In a story that is horrifying both because of its content and the media coverage that has followed in its aftermath, 18 young men and teenage boys, some as young as middle-schoolers, were arrested in the town of Cleveland, Texas, for gang-raping an 11-year-old girl last November. The police learned about the assault last November, when one of the girl’s elementary-school classmates told her teacher that she had seen a cellphone video of the attack.
According to an affidavit, which cited photos and videos as proof, the girl was offered a ride by a 19-year-old man, who took her to his house, forced her to disrobe, and along with several other men, sexually assaulted her. She was then taken to an abandoned mobile home, where the rest of the assaults occurred. Several of the attackers documented the event on their phones.
All of this is now just hitting the news. New York Times reporter James McKinley Jr.’s approach, which focuses on the way that the East Texas community has reacted to the assaults, is problematic, insensitive, and victim-blaming. It paints the attackers as well-meaning “boys” who were “drawn into” the horrible violence, and describes the victim as dressing “older than her age, wearing makeup and fashions more appropriate to a woman in her 20s.” Although the alleged attackers are only now being arrested, and a trial has yet to commence, the coverage seems to indict the victim as if not more severely than the men who repeatedly raped an 11-year-old girl, while taking videos on their cellphones.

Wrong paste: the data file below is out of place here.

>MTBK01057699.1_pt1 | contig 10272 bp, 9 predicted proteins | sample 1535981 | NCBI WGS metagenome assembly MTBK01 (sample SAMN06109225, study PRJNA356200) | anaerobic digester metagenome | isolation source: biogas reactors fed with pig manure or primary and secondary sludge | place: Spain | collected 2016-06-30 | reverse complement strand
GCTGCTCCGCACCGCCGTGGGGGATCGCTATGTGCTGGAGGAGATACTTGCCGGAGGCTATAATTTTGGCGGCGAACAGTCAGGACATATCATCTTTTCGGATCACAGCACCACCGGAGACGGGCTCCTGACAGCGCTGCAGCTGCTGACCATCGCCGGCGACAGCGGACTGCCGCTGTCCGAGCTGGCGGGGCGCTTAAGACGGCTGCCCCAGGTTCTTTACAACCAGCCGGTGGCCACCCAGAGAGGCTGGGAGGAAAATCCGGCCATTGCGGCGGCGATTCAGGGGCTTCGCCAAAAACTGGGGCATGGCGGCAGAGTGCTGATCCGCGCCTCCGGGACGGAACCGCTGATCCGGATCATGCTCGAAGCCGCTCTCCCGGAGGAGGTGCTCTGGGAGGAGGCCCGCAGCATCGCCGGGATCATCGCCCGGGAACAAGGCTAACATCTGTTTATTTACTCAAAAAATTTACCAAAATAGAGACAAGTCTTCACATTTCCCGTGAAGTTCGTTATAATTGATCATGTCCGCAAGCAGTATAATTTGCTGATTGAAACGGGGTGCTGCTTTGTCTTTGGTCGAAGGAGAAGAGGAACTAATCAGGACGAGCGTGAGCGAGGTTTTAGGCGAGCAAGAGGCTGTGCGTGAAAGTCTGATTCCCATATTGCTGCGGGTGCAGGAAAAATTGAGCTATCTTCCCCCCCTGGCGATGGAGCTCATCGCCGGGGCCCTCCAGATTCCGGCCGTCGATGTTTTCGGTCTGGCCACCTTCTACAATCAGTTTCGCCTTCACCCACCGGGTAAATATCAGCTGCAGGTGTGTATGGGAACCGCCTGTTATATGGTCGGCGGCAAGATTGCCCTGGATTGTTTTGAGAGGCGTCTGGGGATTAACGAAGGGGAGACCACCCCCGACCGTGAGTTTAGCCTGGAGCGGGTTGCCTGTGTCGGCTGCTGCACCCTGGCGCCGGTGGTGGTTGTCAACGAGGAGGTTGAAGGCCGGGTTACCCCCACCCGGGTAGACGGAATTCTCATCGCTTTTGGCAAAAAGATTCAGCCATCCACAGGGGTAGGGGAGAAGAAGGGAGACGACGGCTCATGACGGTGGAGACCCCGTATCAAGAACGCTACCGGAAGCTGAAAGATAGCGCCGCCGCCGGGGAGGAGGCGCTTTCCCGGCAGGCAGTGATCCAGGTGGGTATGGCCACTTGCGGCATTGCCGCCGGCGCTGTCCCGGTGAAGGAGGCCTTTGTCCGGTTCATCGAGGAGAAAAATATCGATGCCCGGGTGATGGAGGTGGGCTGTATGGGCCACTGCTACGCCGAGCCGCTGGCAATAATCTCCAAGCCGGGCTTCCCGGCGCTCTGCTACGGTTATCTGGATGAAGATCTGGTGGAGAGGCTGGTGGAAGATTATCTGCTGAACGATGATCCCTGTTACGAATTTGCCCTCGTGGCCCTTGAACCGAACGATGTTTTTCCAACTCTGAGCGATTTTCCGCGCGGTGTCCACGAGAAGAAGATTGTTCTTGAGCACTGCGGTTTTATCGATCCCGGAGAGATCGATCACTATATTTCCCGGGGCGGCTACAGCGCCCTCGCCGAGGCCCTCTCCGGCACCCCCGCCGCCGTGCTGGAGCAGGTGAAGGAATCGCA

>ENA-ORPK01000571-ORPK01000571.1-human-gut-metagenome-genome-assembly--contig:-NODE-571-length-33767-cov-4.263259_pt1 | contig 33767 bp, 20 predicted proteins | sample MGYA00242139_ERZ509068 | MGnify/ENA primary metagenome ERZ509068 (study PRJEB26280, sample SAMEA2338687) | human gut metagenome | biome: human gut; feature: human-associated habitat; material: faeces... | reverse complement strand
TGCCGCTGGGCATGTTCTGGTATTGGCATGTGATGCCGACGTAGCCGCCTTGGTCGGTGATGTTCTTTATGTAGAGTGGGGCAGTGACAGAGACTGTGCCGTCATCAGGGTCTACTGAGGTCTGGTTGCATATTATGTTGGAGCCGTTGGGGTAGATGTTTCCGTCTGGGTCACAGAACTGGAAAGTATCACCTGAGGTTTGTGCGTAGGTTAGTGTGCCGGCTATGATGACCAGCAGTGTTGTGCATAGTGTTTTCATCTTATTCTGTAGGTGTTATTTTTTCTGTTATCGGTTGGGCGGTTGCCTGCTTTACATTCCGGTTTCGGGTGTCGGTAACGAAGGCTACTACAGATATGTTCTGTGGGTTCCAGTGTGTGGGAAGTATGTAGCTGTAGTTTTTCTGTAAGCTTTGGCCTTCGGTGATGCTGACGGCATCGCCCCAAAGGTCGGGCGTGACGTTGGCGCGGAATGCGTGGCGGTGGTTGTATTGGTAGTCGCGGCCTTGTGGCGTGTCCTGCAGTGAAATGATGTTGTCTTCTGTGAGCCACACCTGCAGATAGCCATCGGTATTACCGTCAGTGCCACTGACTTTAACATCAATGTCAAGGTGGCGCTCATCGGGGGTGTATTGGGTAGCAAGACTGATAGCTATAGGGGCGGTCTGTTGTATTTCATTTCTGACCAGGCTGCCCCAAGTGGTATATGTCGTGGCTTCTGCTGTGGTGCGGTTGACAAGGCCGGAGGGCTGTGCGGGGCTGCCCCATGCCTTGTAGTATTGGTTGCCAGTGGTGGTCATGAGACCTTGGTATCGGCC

As Shakespeare’s Sister points out, by the fourth paragraph of the NYT article we know a significant number of details about the attackers; the victim has yet to figure in the story aside from her gender and age. McKinley quotes a woman who is dismayed at the idea that “these boys have to live with this the rest of their lives.” Of course, the trauma of being raped by almost twenty men is made to seem negligable by comparison….